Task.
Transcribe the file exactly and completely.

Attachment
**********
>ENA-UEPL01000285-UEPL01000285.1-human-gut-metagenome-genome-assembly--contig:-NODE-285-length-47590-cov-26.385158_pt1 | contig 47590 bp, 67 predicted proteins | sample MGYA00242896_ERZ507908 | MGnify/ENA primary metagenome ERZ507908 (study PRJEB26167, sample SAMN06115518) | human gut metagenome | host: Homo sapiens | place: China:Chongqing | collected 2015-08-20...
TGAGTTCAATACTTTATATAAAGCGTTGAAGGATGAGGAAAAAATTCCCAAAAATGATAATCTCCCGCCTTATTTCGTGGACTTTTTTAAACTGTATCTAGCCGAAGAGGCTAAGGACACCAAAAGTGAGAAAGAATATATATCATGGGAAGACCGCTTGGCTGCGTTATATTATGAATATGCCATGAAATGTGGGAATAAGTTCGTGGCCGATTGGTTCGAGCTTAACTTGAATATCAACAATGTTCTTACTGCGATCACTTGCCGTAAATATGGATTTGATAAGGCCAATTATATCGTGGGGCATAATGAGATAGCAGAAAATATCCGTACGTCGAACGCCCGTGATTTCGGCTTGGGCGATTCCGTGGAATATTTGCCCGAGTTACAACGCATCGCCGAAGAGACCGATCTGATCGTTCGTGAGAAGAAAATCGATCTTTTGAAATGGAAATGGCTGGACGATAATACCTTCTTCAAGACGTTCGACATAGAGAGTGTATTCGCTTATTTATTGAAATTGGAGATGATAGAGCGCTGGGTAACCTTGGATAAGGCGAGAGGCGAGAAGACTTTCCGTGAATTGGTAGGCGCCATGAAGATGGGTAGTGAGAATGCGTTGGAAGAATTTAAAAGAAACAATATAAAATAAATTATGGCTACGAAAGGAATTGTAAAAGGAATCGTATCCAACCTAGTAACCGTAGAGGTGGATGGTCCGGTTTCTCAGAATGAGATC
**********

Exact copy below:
>ENA-UEPL01000285-UEPL01000285.1-human-gut-metagenome-genome-assembly--contig:-NODE-285-length-47590-cov-26.385158_pt1 | contig 47590 bp, 67 predicted proteins | sample MGYA00242896_ERZ507908 | MGnify/ENA primary metagenome ERZ507908 (study PRJEB26167, sample SAMN06115518) | human gut metagenome | host: Homo sapiens | place: China:Chongqing | collected 2015-08-20...
TGAGTTCAATACTTTATATAAAGCGTTGAAGGATGAGGAAAAAATTCCCAAAAATGATAATCTCCCGCCTTATTTCGTGGACTTTTTTAAACTGTATCTAGCCGAAGAGGCTAAGGACACCAAAAGTGAGAAAGAATATATATCATGGGAAGACCGCTTGGCTGCGTTATATTATGAATATGCCATGAAATGTGGGAATAAGTTCGTGGCCGATTGGTTCGAGCTTAACTTGAATATCAACAATGTTCTTACTGCGATCACTTGCCGTAAATATGGATTTGATAAGGCCAATTATATCGTGGGGCATAATGAGATAGCAGAAAATATCCGTACGTCGAACGCCCGTGATTTCGGCTTGGGCGATTCCGTGGAATATTTGCCCGAGTTACAACGCATCGCCGAAGAGACCGATCTGATCGTTCGTGAGAAGAAAATCGATCTTTTGAAATGGAAATGGCTGGACGATAATACCTTCTTCAAGACGTTCGACATAGAGAGTGTATTCGCTTATTTATTGAAATTGGAGATGATAGAGCGCTGGGTAACCTTGGATAAGGCGAGAGGCGAGAAGACTTTCCGTGAATTGGTAGGCGCCATGAAGATGGGTAGTGAGAATGCGTTGGAAGAATTTAAAAGAAACAATATAAAATAAATTATGGCTACGAAAGGAATTGTAAAAGGAATCGTATCCAACCTAGTAACCGTAGAGGTGGATGGTCCGGTTTCTCAGAATGAGATC